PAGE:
I can see the counter movement now, not a minute too soon: “slow blogging”.


jr October 14, 2003 at 2:29 pm

The problem is we are both the conquistadors and the innocents.

And the question is which do we value more Gold or God. How close those two words are.

Yule Heibel October 15, 2003 at 2:07 am

When I was typing this up, I had to be careful not to interchange “gold” and “god.” The two words are very close indeed. And yeah, no doubt we’re in and part of it; I just keep holding out for bits of critical distance.

Anonymous October 16, 2003 at 12:27 pm

efficiency is the business mantra for producing gold. unfortunately this speed — streamlined process — is often unhealthy for human beings and the planet. For me though, blogging tools are more about simplicity and ease of use, and the blogs I value are the one’s with thoughtful/original content, which can only be produced through those slow processes needed to cultivate an interesting individual.

brian moffatt October 16, 2003 at 2:36 pm

If speed is the gold, then I think it’s fools gold. I’ve never really worked with web pages, but I find blogging to be incredibly slow. Which is what I like about it. If the conquerors are coming to blogosphere looking for speed, I think they’ll be readily disappointed and be forced to move on. Let’s hope so. But let’s also not forget that a few of those conquistadors may choose to stay, breed and then vamoose. But though these conquerors ostensibly worked for the King or Queen or The Man – seeking gold on their behalf – their personal motivation was often simpler: exploration, adventure. The colonizers and priests are yet to show.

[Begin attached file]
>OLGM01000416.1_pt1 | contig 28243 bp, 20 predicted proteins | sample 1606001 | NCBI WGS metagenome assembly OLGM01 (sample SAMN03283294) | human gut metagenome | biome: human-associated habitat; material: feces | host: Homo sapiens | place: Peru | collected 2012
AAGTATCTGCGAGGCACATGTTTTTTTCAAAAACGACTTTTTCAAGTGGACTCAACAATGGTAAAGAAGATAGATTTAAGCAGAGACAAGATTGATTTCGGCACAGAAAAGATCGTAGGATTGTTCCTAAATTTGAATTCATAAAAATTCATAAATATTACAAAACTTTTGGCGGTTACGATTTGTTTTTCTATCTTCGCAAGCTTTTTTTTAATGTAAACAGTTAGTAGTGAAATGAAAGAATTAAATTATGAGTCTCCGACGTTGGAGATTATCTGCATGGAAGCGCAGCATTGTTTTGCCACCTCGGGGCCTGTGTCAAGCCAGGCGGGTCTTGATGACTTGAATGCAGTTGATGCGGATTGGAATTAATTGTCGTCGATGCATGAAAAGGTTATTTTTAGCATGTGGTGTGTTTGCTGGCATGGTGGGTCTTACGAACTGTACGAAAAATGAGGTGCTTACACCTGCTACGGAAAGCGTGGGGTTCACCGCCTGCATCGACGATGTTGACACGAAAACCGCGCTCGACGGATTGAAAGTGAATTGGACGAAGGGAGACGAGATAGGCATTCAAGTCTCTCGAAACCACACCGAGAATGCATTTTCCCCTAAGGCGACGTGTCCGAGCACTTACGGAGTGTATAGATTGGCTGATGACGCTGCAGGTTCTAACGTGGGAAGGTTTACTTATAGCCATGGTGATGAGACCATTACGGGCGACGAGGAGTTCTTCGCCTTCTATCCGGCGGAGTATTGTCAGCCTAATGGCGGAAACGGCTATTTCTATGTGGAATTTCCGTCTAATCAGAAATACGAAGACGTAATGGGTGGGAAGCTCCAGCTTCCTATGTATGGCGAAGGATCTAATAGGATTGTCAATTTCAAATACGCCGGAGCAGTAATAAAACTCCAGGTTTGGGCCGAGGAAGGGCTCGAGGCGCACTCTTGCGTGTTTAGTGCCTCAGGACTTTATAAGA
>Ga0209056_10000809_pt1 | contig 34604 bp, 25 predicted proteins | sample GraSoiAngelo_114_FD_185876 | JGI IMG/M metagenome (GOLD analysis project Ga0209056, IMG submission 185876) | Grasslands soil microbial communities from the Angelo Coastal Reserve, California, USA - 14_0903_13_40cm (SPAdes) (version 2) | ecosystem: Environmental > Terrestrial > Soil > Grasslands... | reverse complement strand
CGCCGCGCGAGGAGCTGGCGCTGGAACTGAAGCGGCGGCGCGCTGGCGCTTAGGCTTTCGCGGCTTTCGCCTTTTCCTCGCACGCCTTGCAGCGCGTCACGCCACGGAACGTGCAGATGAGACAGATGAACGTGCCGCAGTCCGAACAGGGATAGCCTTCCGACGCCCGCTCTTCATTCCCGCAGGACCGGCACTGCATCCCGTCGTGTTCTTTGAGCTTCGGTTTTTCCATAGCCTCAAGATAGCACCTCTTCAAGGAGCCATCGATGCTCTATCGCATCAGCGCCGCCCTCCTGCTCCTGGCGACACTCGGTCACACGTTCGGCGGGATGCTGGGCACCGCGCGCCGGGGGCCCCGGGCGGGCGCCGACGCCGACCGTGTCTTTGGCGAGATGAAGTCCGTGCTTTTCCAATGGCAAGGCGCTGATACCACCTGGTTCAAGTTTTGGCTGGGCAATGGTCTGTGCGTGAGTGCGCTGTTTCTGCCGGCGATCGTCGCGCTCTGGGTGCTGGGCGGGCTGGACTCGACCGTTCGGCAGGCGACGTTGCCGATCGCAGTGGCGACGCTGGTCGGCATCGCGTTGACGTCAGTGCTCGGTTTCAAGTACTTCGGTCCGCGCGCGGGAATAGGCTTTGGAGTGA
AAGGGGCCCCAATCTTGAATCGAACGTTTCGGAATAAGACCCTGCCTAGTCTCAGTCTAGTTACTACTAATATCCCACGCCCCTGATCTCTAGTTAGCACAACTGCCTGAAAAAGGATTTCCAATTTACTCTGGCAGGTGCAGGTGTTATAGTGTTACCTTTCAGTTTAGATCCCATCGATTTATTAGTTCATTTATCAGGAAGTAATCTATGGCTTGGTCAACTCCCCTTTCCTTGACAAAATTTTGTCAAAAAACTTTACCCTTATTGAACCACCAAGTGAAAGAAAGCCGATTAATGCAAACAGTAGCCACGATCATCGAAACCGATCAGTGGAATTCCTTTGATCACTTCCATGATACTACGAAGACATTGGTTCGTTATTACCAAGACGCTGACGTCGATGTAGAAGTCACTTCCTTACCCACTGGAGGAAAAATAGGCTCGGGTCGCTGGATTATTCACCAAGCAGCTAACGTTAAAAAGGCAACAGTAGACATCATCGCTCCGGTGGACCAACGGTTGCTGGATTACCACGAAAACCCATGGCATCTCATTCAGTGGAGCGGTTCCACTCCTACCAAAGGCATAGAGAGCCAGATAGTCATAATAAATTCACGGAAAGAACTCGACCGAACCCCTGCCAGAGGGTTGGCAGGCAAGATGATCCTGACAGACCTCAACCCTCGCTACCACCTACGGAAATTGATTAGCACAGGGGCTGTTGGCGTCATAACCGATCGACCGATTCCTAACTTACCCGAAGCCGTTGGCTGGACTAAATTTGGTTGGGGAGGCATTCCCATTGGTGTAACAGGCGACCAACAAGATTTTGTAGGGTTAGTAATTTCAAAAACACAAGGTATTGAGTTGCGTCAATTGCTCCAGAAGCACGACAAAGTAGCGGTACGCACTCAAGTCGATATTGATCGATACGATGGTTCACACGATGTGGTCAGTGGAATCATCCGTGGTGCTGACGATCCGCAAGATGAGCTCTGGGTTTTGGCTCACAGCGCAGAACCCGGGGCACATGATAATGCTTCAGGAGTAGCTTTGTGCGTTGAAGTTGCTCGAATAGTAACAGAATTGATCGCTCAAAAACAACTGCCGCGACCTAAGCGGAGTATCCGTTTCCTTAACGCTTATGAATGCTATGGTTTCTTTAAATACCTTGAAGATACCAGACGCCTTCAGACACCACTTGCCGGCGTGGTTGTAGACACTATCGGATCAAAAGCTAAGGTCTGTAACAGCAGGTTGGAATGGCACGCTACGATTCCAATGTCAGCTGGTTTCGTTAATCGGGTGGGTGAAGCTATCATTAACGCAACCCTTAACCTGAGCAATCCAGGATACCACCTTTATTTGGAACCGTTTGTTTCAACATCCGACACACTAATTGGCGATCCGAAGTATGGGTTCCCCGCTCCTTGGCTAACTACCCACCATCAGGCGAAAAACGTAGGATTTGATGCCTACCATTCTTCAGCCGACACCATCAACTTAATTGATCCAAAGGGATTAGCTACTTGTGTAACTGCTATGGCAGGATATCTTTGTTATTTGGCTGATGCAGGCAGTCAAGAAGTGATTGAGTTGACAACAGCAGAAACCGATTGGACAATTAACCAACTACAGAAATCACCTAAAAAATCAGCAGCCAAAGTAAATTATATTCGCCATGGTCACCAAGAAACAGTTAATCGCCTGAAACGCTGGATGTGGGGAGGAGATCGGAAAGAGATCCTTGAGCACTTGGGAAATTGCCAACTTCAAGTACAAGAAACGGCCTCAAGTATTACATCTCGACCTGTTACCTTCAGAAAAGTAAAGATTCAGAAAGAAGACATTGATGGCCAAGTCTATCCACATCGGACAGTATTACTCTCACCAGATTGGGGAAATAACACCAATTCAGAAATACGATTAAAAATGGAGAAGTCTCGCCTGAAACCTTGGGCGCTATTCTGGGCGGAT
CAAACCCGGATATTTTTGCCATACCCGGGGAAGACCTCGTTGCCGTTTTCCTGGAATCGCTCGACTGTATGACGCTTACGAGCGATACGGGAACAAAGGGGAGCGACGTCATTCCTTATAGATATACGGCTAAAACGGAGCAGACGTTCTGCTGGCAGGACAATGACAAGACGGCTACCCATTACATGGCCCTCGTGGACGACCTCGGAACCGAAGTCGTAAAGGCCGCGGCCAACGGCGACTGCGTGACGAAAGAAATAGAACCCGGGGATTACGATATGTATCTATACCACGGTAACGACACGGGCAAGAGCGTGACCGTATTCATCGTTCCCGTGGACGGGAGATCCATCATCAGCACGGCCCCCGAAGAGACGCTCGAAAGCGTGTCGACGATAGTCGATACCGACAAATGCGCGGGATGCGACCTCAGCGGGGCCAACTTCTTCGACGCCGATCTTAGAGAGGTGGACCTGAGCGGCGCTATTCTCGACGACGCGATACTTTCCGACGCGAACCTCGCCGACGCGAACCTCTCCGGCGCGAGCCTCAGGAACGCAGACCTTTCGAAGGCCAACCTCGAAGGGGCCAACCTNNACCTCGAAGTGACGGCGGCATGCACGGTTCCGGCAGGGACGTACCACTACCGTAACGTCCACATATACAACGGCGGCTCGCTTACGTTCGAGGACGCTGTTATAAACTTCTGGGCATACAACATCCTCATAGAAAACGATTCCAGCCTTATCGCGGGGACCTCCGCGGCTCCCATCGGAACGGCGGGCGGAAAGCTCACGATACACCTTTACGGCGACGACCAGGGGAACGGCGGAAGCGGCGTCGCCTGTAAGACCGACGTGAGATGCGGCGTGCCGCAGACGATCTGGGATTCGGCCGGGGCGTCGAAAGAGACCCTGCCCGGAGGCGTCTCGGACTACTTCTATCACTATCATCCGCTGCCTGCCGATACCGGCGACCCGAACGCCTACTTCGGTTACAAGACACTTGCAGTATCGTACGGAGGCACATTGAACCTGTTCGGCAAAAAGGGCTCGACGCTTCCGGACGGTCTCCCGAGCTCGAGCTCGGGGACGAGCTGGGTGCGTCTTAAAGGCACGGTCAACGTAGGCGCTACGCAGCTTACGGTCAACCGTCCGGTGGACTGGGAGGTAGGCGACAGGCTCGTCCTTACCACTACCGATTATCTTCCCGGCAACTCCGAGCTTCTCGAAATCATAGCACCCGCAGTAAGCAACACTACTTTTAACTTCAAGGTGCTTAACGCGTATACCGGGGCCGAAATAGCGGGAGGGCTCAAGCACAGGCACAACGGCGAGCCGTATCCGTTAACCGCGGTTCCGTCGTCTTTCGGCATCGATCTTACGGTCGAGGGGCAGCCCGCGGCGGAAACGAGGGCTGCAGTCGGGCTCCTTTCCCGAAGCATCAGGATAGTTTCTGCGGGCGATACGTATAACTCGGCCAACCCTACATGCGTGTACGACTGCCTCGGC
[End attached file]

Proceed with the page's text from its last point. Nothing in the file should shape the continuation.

But getting back to Locke’s analogy. Not only were these conquerors welcomed, they were invited, recruited fr heaven’s sake. I think his was a shot at that delusional, Dave Montezuma. How willing he was to lick the boots of the conqueror. It was the one thing that surprised me about BloggerCon – how envious so many there were – with the exception of Frank Paynter!!! – of the position of the false idols and how desirous they were of their affection. It was creepy.

The one thing these conquerors may find in BlogWorld, though, is some cheap labour.

I think your kids are right Yule on first instinct. There is no gold.

BloggerCon struck me as Tijuana, the locals attempting to get across the border in the trunk of an Oldsmobile. And who can blame them. There’s bucks to be made. I don’t knock that.

As for the rest of us, we’ll head off into the mountains, found a little colony, trade paintings of SunGods for a mangoe or two, and pray that the tourists stay down in Puerta Vallarta buying t-shirts and suffering the revenge of the deluded one.

or something like that

Yule Heibel October 17, 2003 at 1:38 am

In a way then, we might be hunkering down, right? Slower, more thoughtful entries in a faster world, and colonies in the mountains (or on an Island!), saving a bit of quality of life? I worry about the little kids growing up to be big kids, but then again, it seems impossible to predict anything.